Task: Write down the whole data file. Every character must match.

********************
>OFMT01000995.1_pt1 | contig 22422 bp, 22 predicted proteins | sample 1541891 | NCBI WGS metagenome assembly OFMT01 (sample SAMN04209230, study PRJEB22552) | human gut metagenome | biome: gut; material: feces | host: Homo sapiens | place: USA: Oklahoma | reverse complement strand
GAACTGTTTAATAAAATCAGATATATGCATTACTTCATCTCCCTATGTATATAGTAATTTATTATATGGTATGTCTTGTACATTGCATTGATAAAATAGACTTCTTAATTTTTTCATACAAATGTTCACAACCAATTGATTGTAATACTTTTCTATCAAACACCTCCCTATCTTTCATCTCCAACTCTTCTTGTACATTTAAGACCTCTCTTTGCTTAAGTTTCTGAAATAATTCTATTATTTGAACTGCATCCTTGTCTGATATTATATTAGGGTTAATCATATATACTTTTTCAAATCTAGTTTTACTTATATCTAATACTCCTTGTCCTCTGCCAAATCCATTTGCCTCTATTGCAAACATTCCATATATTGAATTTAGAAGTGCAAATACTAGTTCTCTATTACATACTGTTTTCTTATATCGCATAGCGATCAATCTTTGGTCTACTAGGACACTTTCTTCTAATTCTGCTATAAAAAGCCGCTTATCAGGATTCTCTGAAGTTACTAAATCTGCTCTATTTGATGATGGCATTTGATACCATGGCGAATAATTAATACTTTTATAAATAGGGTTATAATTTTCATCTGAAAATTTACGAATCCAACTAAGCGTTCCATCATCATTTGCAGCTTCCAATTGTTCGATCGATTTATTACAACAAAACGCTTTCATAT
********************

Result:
>OFMT01000995.1_pt1 | contig 22422 bp, 22 predicted proteins | sample 1541891 | NCBI WGS metagenome assembly OFMT01 (sample SAMN04209230, study PRJEB22552) | human gut metagenome | biome: gut; material: feces | host: Homo sapiens | place: USA: Oklahoma | reverse complement strand
GAACTGTTTAATAAAATCAGATATATGCATTACTTCATCTCCCTATGTATATAGTAATTTATTATATGGTATGTCTTGTACATTGCATTGATAAAATAGACTTCTTAATTTTTTCATACAAATGTTCACAACCAATTGATTGTAATACTTTTCTATCAAACACCTCCCTATCTTTCATCTCCAACTCTTCTTGTACATTTAAGACCTCTCTTTGCTTAAGTTTCTGAAATAATTCTATTATTTGAACTGCATCCTTGTCTGATATTATATTAGGGTTAATCATATATACTTTTTCAAATCTAGTTTTACTTATATCTAATACTCCTTGTCCTCTGCCAAATCCATTTGCCTCTATTGCAAACATTCCATATATTGAATTTAGAAGTGCAAATACTAGTTCTCTATTACATACTGTTTTCTTATATCGCATAGCGATCAATCTTTGGTCTACTAGGACACTTTCTTCTAATTCTGCTATAAAAAGCCGCTTATCAGGATTCTCTGAAGTTACTAAATCTGCTCTATTTGATGATGGCATTTGATACCATGGCGAATAATTAATACTTTTATAAATAGGGTTATAATTTTCATCTGAAAATTTACGAATCCAACTAAGCGTTCCATCATCATTTGCAGCTTCCAATTGTTCGATCGATTTATTACAACAAAACGCTTTCATAT